How to Create a Daily Routine that Works for You

Creating Daily Routine Daily Featured

Having a daily routine for all of your activities can set you up for good health and mental well-being. Unfortunately, there is no easy path to finding the right daily routine that works for you. It’s definitely not a one-size-fits-all type of program. However, if you are feeling like your current routine isn’t working for you anymore, it’s out with the old and in with the new. Let’s take a look at a few simple steps you can take to create the perfect daily routine. 

Make a List of What You Want to Accomplish

The first and most important step is to determine what it is you want to accomplish each day. Start by grabbing a pen and paper (or make use of note-taking apps) and start writing down everything you want to do each day. Allow this moment to be a brain dump and not a to-do list. This is not for items like picking up the laundry or cleaning the house.

Sit down and write out everything you are currently doing each day and the things you should be getting done each day. For example, write out that you want to spend more time exercising or make time each night to watch at least one television show with your significant other. 

Creating Daily Routine Todo List

One of the most important things to consider is that this list can cross personal and professional boundaries. Add in an item about leaving your work at your place of business and not taking it home. Try not to focus on the details. Instead, look at what you want to get done each day and allow the thoughts to flow onto the paper. Make sure you include items that cross-pollinate in your life. There should be details for family, social, household, hobbies, self-care and more. 

Structure the Day

Breaking each day into different buckets might just be the best thing you can do for yourself. As you start down this path, you need to decide whether or not you want to be a morning person or a night owl. A morning person feels more effective before lunchtime. A night owl may often feel like their best work comes with bursts of energy in the evening. Which one are you? The answer to this question will help structure your day so you have the best chance of completing each task you set for yourself.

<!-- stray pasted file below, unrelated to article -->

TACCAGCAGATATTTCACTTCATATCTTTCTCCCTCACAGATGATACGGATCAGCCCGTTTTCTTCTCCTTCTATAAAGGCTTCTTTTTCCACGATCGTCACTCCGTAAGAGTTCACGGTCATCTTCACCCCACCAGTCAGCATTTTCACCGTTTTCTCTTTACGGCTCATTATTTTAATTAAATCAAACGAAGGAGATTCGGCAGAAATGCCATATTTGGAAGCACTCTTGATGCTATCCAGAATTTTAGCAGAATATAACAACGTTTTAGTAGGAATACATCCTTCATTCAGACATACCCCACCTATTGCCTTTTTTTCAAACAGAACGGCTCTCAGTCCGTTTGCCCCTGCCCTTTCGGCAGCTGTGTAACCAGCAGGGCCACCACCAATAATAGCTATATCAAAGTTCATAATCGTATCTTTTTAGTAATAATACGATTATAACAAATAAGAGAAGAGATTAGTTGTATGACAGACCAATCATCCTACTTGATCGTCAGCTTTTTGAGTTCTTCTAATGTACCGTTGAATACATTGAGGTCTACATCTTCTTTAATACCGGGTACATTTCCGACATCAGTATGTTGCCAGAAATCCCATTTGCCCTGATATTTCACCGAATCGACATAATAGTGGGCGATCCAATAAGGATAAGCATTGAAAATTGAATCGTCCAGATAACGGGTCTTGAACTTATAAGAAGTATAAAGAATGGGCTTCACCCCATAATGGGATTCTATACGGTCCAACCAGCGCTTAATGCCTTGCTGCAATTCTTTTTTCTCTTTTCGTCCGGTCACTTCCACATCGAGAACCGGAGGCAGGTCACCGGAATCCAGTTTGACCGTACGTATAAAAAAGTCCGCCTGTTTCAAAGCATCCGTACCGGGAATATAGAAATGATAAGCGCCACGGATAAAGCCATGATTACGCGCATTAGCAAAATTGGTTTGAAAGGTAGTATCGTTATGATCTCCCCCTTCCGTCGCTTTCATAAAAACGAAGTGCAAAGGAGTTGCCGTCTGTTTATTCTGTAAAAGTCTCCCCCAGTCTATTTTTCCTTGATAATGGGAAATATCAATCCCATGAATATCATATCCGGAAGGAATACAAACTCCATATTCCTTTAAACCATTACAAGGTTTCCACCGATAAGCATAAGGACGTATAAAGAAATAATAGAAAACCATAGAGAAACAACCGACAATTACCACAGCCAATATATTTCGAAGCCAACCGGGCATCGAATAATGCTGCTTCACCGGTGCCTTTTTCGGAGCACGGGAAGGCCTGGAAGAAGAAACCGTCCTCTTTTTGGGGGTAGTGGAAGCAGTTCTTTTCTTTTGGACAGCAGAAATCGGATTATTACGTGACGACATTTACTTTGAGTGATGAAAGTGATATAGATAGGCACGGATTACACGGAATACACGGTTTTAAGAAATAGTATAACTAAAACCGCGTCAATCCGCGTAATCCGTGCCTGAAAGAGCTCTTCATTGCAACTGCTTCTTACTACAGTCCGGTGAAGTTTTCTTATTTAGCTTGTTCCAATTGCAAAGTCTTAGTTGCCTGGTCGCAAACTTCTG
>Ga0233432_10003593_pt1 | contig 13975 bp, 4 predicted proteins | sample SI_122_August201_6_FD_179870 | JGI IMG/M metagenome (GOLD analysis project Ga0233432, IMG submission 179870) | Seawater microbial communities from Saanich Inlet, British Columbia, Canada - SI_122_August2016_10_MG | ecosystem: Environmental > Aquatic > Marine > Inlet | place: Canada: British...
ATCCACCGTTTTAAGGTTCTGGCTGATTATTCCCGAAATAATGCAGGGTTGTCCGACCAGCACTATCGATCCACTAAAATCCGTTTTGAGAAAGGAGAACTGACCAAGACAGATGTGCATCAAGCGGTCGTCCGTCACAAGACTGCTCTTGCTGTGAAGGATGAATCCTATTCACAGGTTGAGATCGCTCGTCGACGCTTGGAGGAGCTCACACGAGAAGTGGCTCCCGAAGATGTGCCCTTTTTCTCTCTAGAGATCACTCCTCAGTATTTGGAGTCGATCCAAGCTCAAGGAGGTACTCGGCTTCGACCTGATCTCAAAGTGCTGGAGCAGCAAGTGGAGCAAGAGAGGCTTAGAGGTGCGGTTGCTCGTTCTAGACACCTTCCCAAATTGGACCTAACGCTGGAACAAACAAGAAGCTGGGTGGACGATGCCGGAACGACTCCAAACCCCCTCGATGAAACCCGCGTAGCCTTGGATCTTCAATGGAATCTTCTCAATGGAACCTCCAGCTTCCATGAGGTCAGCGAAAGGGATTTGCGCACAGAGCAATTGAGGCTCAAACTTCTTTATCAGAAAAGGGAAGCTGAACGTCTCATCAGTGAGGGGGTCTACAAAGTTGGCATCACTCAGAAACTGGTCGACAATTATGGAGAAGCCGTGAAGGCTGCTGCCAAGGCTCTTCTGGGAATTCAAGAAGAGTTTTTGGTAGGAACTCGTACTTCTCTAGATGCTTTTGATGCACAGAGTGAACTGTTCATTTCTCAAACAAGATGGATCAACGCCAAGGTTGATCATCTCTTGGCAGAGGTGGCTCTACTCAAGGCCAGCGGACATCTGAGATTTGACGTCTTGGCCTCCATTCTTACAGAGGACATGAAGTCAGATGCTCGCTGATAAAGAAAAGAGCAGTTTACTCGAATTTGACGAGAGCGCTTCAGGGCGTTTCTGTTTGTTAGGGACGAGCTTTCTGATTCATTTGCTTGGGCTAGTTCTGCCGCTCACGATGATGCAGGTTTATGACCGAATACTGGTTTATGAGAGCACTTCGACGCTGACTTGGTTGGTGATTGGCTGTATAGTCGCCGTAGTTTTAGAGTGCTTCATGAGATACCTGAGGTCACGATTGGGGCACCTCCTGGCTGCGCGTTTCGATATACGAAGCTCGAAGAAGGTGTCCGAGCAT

If you are a morning person, make the morning about getting up, dressed and out the door. If you are working remotely, make it about getting everything you need to be done and out of the way before you sit at your desk. This could be tasks like getting your children up and ready for school, walking the dog, unloading the dishwasher or setting up to make dinner later.

Creating Daily Routine Clock

Once you have these basic tasks out of the way, think of your morning as a time to tackle any task that requires a lot of critical thinking. Get the most important tasks out of the way first so they do not hang over your head the rest of the day. 


Lunchtime or midday is a little more tricky. Your morning energy is likely starting to deplete as is the caffeine rush from the morning coffee. This is a good time to take on some more monotonous tasks that allow your mind a little bit of a break. Use this as an opportunity to set aside time to answer emails, run any errands that you can or set up appointments for the coming days. If you are working from home, get up and walk away from the computer and do something around the house. Empty the dishwasher, walk the dog, put laundry away, etc. Allow your mind to separate itself from the work you have been doing for the past few hours.